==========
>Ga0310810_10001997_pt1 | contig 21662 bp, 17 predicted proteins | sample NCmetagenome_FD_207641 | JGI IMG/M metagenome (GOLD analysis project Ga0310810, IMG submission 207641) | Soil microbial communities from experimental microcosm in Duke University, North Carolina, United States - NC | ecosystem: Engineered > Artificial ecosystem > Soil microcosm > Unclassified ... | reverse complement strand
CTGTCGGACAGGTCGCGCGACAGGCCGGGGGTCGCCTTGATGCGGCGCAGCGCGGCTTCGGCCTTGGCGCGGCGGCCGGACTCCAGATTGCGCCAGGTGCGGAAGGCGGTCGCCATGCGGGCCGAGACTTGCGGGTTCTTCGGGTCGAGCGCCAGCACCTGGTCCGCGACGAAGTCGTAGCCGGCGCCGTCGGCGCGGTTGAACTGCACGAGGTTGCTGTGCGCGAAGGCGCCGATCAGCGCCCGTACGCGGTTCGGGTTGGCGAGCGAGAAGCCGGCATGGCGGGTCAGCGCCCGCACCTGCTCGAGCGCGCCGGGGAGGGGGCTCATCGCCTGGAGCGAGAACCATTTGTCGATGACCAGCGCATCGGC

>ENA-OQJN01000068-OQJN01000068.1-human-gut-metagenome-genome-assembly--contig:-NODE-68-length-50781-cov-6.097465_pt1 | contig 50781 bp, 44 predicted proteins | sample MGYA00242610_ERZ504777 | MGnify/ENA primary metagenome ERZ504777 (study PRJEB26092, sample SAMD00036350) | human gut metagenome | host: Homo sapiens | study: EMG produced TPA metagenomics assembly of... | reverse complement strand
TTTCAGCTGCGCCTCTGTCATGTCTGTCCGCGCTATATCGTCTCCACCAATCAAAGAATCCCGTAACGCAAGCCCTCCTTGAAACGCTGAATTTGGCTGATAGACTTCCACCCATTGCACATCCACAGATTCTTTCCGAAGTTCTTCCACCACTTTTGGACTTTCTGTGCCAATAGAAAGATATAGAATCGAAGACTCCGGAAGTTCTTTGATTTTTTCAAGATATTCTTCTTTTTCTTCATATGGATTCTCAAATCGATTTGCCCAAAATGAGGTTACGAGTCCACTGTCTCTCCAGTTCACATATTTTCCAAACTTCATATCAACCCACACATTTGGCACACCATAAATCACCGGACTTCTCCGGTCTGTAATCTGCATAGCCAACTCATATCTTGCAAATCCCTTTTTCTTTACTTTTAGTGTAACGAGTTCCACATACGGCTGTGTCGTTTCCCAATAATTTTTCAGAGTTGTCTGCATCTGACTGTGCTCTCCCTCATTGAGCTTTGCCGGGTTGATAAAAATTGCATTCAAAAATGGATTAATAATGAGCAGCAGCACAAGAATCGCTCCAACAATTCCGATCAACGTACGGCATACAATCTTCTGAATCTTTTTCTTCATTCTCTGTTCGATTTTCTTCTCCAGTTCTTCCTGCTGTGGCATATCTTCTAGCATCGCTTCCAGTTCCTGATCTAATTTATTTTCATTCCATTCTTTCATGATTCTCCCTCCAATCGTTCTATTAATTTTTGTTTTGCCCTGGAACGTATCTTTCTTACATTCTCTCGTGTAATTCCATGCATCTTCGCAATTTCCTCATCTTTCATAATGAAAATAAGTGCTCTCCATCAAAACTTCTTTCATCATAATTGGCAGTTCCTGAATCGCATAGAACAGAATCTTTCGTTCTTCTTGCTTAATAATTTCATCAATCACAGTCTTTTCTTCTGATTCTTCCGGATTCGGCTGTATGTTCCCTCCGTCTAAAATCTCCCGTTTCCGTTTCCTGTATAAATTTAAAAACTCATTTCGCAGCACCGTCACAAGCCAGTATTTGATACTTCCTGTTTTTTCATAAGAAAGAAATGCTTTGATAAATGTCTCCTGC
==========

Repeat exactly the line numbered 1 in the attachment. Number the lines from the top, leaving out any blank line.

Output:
>Ga0310810_10001997_pt1 | contig 21662 bp, 17 predicted proteins | sample NCmetagenome_FD_207641 | JGI IMG/M metagenome (GOLD analysis project Ga0310810, IMG submission 207641) | Soil microbial communities from experimental microcosm in Duke University, North Carolina, United States - NC | ecosystem: Engineered > Artificial ecosystem > Soil microcosm > Unclassified ... | reverse complement strand